The climatic disasters of summer 2021

“It was impossible to ignore climate change this summer,” Rachel Licker, senior climatologist at the Union of Concerned Scientists, told CNN. “And sadly, this is not a one-time thing … it’s what we can expect more of, especially if we don’t stop fossil fuels and invest in measures to build our resilience as soon as possible. . ”

After months of deadly extremes, Americans’ feelings about the climate crisis have changed dramatically. For the first time, a majority of Americans now believe the United States is facing the consequences of global warming, according to a new survey from the Yale Program on Climate Change Communication.

Here’s what the United States went through this summer.

7. Hurricane Henri

Hurricane Henri, after weakening to a topical storm, inundated parts of the northeast in late August with a deluge of rain from New Jersey to southern New England.

The storm set a new record for the most rain in a single hour in New York City – nearly two inches of rain fell in Central Park from 10 p.m. to 11 p.m. on August 21, according to the National Weather Service. Almost 5 inches of rain fell in New York the next day, which also set a record for the date.

Tens of thousands of homes have been without power in the Northeast, and more than 42,000 customers have been left helpless in Rhode Island alone.

Extreme rainfall rates are increasingly common due to human-caused climate change, scientists say. Scientists reported in August that “the frequency and intensity of heavy rainfall has increased since the 1950s over most of the land area.”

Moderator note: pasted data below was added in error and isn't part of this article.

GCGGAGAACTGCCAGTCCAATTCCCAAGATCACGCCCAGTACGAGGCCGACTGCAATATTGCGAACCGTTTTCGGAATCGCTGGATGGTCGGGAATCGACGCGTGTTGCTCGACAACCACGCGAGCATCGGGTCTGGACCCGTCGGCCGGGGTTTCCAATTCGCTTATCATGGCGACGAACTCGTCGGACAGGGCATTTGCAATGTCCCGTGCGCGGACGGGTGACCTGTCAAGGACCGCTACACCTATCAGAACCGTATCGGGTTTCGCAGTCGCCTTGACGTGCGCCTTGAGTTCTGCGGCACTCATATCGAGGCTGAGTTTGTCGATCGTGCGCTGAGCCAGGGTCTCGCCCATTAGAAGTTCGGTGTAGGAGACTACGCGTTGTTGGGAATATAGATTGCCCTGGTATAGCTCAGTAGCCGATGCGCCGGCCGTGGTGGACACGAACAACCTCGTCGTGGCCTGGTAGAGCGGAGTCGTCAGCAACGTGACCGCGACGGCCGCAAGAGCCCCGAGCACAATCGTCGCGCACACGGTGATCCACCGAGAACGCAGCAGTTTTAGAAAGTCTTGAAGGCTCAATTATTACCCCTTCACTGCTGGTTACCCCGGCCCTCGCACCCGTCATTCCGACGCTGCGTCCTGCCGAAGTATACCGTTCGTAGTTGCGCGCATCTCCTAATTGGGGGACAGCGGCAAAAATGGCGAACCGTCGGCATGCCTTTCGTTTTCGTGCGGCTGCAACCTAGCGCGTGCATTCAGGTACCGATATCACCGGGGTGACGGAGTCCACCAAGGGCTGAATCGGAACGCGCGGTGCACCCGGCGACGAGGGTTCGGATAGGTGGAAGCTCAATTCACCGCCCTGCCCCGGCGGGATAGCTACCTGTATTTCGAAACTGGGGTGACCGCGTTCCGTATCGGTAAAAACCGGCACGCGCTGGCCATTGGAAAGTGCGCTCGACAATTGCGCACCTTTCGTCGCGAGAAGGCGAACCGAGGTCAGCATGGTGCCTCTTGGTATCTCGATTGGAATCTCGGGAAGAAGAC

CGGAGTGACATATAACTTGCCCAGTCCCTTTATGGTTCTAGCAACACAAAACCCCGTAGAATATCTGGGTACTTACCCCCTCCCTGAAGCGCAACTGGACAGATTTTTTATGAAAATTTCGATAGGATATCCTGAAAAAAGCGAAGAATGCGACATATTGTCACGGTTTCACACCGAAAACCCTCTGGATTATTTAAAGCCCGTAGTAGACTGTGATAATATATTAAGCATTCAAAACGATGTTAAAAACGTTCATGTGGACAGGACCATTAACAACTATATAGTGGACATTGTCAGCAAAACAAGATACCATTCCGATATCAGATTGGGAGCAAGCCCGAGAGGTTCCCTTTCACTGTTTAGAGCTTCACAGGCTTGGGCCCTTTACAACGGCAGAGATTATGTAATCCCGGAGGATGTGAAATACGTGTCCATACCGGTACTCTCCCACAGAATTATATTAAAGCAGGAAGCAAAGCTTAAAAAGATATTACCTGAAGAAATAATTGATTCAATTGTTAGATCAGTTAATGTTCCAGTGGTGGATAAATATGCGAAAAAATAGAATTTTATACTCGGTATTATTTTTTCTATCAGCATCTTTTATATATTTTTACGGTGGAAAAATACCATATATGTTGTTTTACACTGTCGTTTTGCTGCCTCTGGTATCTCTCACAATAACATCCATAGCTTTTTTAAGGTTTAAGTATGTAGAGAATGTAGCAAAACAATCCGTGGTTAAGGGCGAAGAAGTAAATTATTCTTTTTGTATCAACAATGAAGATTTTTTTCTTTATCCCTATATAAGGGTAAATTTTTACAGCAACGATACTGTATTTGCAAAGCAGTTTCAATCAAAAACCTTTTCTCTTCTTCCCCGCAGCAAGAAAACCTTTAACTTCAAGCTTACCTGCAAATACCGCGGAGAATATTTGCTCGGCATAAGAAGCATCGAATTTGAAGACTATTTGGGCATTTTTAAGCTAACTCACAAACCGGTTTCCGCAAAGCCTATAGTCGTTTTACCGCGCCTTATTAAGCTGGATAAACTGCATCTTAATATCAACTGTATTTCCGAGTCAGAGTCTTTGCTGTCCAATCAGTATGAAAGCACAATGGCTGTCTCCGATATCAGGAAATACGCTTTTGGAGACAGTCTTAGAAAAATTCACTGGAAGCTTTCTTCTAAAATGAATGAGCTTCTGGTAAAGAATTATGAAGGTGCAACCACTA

6. Flash floods in Tennessee

People watch cleanup efforts after buildings were destroyed by flooding in August in Waverly, Tennessee.
During the same week, Hurricane Henri unleashed a torrent in the northeast, a staggering amount of rain unrelated to the hurricane caused flash floods in Tennessee that destroyed more than 270 homes and killed at least 21 people.
Among those killed were 7-month-old twins, according to the Humphreys County Emergency Management Agency. The twins were swept away from their father’s arms during the flooding, a family member said.
State emergency management officials were not prepared for the scale of the event. Broken telephone lines, coupled with flooded roads, made it more difficult for them to access the flood-prone area. A resident told CNN that even after taking refuge in the highest room of her house, the water continued to rise to the point that the bed she was on began to float.

She said she later called a police officer who urged her to enter the attic and pierce the roof.

5. Declared water shortage

The Glen Canyon Dam was built on the Colorado River near Page, Arizona, to create Lake Powell in the 1960s.

As floods ravaged the east, a water shortage was declared in the west.